When it comes to our national stories, sometimes we hear only what we want to hear.
Canadian folk icon Gordon Lightfoot reflected back to us one of our most enduring national myths. The Canadian Railroad Trilogy was powerful stuff. In its construct, the progressions and pace of guitar were designed to evoke a train gaining speed, wheels slowly chugging to churning and an unheard, always anticipated, whistle. But the song wasn’t just a hymn to our national railroad, it was one of the most effective anthems of the Canadian colonial and settler project ever written.
There was a time in this fair land when the railroad did not run
When the wild majestic mountains stood alone against the sun
Long before the white man and long before the wheel
When the green dark forest was too silent to be real
The first verse of Lightfoot’s song is a powerful echo of the controversial Doctrine of Discovery. Recently rescinded by the Vatican, the religious concept of the 15th century allowed French and British colonizers to claim “undiscovered” silent lands from Indigenous Peoples throughout Canada.
The concept, as a legal claim, was used by the Canadian government to legitimize its appropriation of vast tracts of “silent” lands for the Crown. The Indigenous Peoples who inhabited them were never consulted or compensated for the loss of their lands and were often forcibly removed wherever the railway progressed.
Lightfoot’s song acknowledges Indigenous Peoples only by omission.
“Long before the white men…” he sings, as if some other, clearly non-white men had come before, but he does not say who. And it isn’t just First Nations people Lightfoot omits. He ignores entirely 17,000 Chinese workers who were brought by ship from San Francisco, Portland and directly from China to break their backs building the railway.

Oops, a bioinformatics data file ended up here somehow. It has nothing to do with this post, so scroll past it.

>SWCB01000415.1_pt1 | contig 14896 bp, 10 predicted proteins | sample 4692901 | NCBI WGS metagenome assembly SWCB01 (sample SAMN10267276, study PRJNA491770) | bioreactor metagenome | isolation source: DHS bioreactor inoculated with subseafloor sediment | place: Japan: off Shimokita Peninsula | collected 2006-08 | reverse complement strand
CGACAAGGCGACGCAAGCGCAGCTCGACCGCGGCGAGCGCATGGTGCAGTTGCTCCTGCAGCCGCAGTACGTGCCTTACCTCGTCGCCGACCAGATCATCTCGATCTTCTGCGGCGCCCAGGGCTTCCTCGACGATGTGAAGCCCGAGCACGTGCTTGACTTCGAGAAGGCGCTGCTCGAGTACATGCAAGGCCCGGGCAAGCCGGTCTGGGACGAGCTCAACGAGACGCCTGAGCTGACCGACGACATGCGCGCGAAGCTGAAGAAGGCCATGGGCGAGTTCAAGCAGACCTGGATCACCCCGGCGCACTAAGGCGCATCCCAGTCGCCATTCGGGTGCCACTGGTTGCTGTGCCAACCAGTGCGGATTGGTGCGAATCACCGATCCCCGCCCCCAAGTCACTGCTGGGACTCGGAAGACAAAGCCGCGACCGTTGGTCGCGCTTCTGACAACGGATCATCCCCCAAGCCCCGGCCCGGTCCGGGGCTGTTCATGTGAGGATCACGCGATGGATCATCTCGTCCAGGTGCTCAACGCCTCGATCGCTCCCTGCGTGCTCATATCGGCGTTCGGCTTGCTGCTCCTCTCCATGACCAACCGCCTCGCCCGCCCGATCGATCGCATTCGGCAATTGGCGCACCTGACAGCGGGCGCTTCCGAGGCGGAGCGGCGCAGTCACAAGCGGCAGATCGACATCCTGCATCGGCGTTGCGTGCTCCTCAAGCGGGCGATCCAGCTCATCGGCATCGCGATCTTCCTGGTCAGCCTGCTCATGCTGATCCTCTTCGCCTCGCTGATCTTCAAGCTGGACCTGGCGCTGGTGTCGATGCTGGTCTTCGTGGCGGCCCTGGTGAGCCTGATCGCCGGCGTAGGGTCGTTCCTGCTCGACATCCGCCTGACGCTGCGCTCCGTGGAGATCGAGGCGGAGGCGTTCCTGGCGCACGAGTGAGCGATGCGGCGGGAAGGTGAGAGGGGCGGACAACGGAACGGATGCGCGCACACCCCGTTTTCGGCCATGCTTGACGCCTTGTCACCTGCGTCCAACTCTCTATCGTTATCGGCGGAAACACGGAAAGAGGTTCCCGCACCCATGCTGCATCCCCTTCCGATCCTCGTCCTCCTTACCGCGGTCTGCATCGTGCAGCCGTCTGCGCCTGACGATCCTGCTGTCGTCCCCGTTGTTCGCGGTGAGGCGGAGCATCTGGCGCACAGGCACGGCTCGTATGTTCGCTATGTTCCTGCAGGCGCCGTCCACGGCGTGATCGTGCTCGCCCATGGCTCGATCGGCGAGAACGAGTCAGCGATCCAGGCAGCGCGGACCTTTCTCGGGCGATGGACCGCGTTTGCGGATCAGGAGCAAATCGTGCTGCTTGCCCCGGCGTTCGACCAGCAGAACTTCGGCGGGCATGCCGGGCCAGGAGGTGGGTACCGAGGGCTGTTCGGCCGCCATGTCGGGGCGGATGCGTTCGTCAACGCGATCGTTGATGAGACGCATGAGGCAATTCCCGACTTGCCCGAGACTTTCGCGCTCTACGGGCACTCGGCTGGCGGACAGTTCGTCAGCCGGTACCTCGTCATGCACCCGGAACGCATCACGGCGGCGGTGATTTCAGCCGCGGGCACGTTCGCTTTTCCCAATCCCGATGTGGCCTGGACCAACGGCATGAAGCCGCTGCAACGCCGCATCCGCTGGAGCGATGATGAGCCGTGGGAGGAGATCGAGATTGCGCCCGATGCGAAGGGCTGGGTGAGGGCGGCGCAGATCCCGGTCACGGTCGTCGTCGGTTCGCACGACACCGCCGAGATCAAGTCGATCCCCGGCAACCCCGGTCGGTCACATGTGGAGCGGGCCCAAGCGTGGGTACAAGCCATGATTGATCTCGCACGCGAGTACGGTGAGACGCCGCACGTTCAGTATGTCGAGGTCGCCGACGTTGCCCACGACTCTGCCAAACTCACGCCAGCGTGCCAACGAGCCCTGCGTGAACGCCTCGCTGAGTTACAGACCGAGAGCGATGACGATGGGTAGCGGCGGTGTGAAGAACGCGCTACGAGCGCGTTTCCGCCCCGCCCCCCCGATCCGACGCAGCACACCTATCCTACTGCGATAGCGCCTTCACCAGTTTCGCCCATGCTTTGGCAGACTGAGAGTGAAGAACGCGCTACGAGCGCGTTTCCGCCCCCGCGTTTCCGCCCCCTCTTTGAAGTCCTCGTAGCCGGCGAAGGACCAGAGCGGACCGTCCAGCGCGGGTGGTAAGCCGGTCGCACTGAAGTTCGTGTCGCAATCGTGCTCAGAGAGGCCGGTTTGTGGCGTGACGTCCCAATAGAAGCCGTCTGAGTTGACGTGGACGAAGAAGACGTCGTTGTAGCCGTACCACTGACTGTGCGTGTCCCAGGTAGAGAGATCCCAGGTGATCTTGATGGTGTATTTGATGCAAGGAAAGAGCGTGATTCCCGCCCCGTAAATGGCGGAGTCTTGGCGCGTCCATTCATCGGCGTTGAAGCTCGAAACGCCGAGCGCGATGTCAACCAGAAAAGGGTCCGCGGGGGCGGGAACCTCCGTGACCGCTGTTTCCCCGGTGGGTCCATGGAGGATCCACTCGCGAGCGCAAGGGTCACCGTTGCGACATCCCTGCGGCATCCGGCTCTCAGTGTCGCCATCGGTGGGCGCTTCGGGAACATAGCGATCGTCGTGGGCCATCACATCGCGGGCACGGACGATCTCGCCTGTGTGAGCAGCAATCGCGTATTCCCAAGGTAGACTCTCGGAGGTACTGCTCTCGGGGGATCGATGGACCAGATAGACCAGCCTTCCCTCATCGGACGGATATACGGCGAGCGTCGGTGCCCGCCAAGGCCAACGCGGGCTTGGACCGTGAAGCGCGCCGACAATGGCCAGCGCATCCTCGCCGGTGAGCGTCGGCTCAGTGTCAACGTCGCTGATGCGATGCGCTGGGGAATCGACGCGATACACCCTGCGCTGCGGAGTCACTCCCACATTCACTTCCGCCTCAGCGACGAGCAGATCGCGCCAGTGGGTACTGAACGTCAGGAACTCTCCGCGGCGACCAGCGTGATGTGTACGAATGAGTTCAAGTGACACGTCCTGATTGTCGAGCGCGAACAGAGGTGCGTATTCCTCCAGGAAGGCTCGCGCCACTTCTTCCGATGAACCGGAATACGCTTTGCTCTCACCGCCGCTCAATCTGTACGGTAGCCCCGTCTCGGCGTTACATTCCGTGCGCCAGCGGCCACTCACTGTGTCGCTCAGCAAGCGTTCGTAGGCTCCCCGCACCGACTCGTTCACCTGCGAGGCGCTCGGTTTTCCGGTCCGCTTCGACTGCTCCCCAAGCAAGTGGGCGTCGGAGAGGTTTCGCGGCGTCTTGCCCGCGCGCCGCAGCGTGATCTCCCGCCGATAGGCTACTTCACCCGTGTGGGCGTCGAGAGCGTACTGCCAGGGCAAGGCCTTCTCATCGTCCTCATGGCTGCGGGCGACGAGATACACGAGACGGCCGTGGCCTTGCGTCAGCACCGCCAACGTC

Layin' 'em in and tyin' 'em down
Away to the bunkhouse and into the town
A dollar a day and a place for my head
A drink to the livin', a toast to the dead
Chinese workers earned $1 a day. A place for their heads wasn’t in the same bunkhouse as the white workers, who were paid $1.50 to $2.50 per day. Six hundred of them perished over the course of the railway’s construction. At the time, a reporter visiting B.C. from the Yale Sentinel wrote, “The Chinese workmen are fast disappearing under the ground.”
Canadian folk icon Gordon Lightfoot reflected back to us one of our most enduring national myths. The Canadian Railroad Trilogy was powerful stuff, writes Sidney Coles. #RIPGordonLightfoot
It’s not these dead men that Lightfoot toasts.
Lightfoot performed the Trilogy for the first time in 1966, though it didn’t enter the public’s imagination until he performed it on a special CBC broadcast in celebration of Canada’s Centennial. At midnight on Dec. 1, 1966, towns and cities held parades and lit fireworks. On Parliament Hill, a gas-powered Centennial flame was lit in celebration of Confederation. An eponymous Confederation Train, a diesel locomotive with stylized coaches on loan from the Canadian National Railway, stopped at 63 cities across the country that year.